As first noted by Mike Axisa of MLB Trade Rumors, the White Sox acquired lefty starter Francisco Liriano from the Twins on Saturday night for infielder Eduardo Escobar and left-hander Pedro Hernandez.
Liriano drew trade interest from the Angels, Orioles, Cardinals, Blue Jays, Mets and Braves in recent weeks, but it was the Pale Hose and GM Kenny Williams who were able to figure out a deal.
Liriano, a 28-year-old impending free agent, has registered a poor 5.31 ERA and 1.44 WHIP in 22 appearances (17 starts) this season, but he’s fanned over a batter per inning and put together dominant stretches at times. The first-place White Sox will hope that he can get hot and stay hot through October.
Escobar, 23, was hitting just .207/.281/.276 in 36 games this season for Chicago and doesn’t carry much upside. Hernandez owns a 3.42 career ERA and 1.24 career WHIP in five-plus minor league seasons, but he doesn’t have great swing-and-miss stuff (7.6 career K/9) and projects as a mediocre MLB starter.
It sure seems like a low-risk deal for the White Sox. And one has to wonder whether the Twins could have done a little better in a return package had they waited for the July 31 trade deadline to draw a little closer.
A brutal couple of updates on the night of Jose Fernandez’s death from Jeff Passan of Yahoo and from Andre Fernandez of the Miami Herald.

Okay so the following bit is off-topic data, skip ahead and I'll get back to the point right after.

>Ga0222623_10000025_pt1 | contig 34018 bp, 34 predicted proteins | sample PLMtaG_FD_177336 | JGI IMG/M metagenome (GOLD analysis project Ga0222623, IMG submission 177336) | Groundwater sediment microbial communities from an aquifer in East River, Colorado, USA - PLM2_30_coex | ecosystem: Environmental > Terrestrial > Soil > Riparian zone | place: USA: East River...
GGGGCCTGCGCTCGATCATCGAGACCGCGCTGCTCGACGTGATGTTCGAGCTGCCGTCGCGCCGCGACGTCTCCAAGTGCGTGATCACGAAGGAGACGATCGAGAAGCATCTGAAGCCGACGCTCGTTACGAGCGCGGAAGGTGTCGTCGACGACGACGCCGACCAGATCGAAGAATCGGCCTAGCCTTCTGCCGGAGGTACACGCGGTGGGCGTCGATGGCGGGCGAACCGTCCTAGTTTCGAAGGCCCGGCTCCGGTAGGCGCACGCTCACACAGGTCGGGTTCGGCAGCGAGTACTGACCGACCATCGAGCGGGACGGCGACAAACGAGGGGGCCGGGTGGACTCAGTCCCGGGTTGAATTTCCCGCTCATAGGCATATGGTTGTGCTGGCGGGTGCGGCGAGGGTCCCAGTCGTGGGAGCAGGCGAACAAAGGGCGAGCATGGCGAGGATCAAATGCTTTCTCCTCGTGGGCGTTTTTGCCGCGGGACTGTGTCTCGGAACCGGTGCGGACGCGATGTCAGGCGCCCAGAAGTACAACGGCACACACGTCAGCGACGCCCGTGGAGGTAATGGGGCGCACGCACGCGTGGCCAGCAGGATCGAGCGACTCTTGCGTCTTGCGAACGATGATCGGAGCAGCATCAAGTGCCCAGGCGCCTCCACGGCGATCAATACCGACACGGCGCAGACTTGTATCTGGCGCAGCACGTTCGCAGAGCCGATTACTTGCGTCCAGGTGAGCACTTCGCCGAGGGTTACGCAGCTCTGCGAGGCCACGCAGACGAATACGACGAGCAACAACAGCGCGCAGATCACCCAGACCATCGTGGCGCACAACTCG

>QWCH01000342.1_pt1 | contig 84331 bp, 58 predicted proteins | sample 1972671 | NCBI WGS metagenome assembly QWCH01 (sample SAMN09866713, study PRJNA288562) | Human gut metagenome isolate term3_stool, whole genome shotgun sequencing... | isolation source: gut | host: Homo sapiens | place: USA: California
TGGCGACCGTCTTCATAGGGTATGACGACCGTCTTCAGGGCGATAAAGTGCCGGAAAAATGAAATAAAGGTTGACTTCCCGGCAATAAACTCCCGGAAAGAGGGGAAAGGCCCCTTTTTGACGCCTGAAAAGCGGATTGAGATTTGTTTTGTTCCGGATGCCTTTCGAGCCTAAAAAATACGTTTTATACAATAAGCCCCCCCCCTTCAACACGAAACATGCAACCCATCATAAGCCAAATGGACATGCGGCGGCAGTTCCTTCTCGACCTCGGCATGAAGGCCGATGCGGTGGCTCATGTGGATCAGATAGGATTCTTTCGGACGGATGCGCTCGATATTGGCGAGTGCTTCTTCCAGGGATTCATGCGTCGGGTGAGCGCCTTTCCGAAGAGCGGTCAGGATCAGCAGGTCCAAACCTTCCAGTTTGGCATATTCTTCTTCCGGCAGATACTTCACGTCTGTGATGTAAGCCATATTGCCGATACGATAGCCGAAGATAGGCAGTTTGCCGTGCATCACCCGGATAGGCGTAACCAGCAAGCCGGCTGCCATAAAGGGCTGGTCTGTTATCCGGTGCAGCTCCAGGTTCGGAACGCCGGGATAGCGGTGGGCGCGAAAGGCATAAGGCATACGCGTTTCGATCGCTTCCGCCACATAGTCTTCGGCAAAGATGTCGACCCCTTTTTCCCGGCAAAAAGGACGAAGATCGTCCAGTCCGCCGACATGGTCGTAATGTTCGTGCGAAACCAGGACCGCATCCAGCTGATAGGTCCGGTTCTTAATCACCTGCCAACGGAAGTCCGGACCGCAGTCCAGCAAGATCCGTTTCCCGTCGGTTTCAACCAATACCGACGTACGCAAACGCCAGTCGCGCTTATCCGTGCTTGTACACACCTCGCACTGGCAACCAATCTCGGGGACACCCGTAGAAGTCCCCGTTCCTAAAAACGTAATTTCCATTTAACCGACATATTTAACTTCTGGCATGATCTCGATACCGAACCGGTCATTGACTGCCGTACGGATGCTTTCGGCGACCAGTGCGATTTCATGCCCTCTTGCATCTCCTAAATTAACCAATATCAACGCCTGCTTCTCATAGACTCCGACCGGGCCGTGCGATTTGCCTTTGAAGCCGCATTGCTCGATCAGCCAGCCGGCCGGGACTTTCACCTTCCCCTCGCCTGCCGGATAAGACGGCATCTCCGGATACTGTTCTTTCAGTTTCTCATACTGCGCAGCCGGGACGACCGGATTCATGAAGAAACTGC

Passan reports on the leadup to the fateful boat trip. About how a friend of one of the other men killed on the boat had pleaded with him not to go out in the dark. Then there’s this:
After Saturday’s game, Fernandez had asked a number of teammates to join him on the boat. One by one, they declined.
Marcell Ozuna was one of them. Andre Fernandez of the Miami Herald reports:
Following Monday’s game, Ozuna said he turned down an invitation from Fernandez after Saturday night’s game to go out with him and join him for a spin on his boat . . . “That night I told him, ‘Don’t go out,’” Ozuna said. “Everybody knew he was crazy about that boat and loved being out on the water. I told him I couldn’t go out that night because I had the kids and my wife waiting for me.
Losing a friend and teammate under such circumstances is brutal enough. Adding on survivor’s guilt would be close to impossible to bear.
David Ortiz has used Derek Jeter’s Player’s Tribune as his personal podium all year as he says goodbye to the Major Leagues. He continues that today, on the eve of his final series against the Yankees.
In it Ortiz talks about what playing the Yankees meant to him over the course of his career. About how the fan hate was real but something he embraced. About how the series back in the days of Jeter and Pettitte and Mariano and Mussina were “wars.” He also talks about how the Yankees were basically everything when he was growing up in the Dominican Republic. The only caps and shirts you saw were Yankees shirts and how they were about the only team you could see on TV there. As such, coming to Boston and then playing against the Yankees was a big, big deal.
Ortiz says “[s]ome players are born to be Yankees, you know what I’m saying? I was born to play against the Yankees.”
And he’ll get to do it only three more times.